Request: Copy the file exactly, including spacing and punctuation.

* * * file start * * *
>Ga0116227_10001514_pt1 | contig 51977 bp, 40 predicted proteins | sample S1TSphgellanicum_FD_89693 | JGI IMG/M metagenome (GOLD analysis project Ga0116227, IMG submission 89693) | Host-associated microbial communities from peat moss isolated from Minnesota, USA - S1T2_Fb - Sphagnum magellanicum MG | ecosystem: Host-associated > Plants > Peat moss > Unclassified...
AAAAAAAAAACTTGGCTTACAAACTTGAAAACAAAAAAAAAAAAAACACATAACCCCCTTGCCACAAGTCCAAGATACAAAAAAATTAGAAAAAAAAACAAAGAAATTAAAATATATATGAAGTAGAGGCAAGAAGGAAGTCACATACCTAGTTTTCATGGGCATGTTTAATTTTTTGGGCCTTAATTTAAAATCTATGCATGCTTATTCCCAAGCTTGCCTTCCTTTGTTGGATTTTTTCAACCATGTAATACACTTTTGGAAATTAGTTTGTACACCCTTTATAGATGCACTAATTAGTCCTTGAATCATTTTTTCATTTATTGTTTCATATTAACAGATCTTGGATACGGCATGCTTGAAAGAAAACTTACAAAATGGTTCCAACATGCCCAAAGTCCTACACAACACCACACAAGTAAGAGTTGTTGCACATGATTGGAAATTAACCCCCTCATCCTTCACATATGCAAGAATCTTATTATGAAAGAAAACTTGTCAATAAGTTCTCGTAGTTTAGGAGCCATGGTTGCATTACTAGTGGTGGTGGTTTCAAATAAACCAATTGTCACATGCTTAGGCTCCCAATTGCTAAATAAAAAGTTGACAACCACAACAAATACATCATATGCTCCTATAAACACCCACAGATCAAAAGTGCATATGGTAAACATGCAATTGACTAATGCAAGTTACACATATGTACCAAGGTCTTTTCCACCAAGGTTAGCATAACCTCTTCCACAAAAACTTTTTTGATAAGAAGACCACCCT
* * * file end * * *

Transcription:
>Ga0116227_10001514_pt1 | contig 51977 bp, 40 predicted proteins | sample S1TSphgellanicum_FD_89693 | JGI IMG/M metagenome (GOLD analysis project Ga0116227, IMG submission 89693) | Host-associated microbial communities from peat moss isolated from Minnesota, USA - S1T2_Fb - Sphagnum magellanicum MG | ecosystem: Host-associated > Plants > Peat moss > Unclassified...
AAAAAAAAAACTTGGCTTACAAACTTGAAAACAAAAAAAAAAAAAACACATAACCCCCTTGCCACAAGTCCAAGATACAAAAAAATTAGAAAAAAAAACAAAGAAATTAAAATATATATGAAGTAGAGGCAAGAAGGAAGTCACATACCTAGTTTTCATGGGCATGTTTAATTTTTTGGGCCTTAATTTAAAATCTATGCATGCTTATTCCCAAGCTTGCCTTCCTTTGTTGGATTTTTTCAACCATGTAATACACTTTTGGAAATTAGTTTGTACACCCTTTATAGATGCACTAATTAGTCCTTGAATCATTTTTTCATTTATTGTTTCATATTAACAGATCTTGGATACGGCATGCTTGAAAGAAAACTTACAAAATGGTTCCAACATGCCCAAAGTCCTACACAACACCACACAAGTAAGAGTTGTTGCACATGATTGGAAATTAACCCCCTCATCCTTCACATATGCAAGAATCTTATTATGAAAGAAAACTTGTCAATAAGTTCTCGTAGTTTAGGAGCCATGGTTGCATTACTAGTGGTGGTGGTTTCAAATAAACCAATTGTCACATGCTTAGGCTCCCAATTGCTAAATAAAAAGTTGACAACCACAACAAATACATCATATGCTCCTATAAACACCCACAGATCAAAAGTGCATATGGTAAACATGCAATTGACTAATGCAAGTTACACATATGTACCAAGGTCTTTTCCACCAAGGTTAGCATAACCTCTTCCACAAAAACTTTTTTGATAAGAAGACCACCCT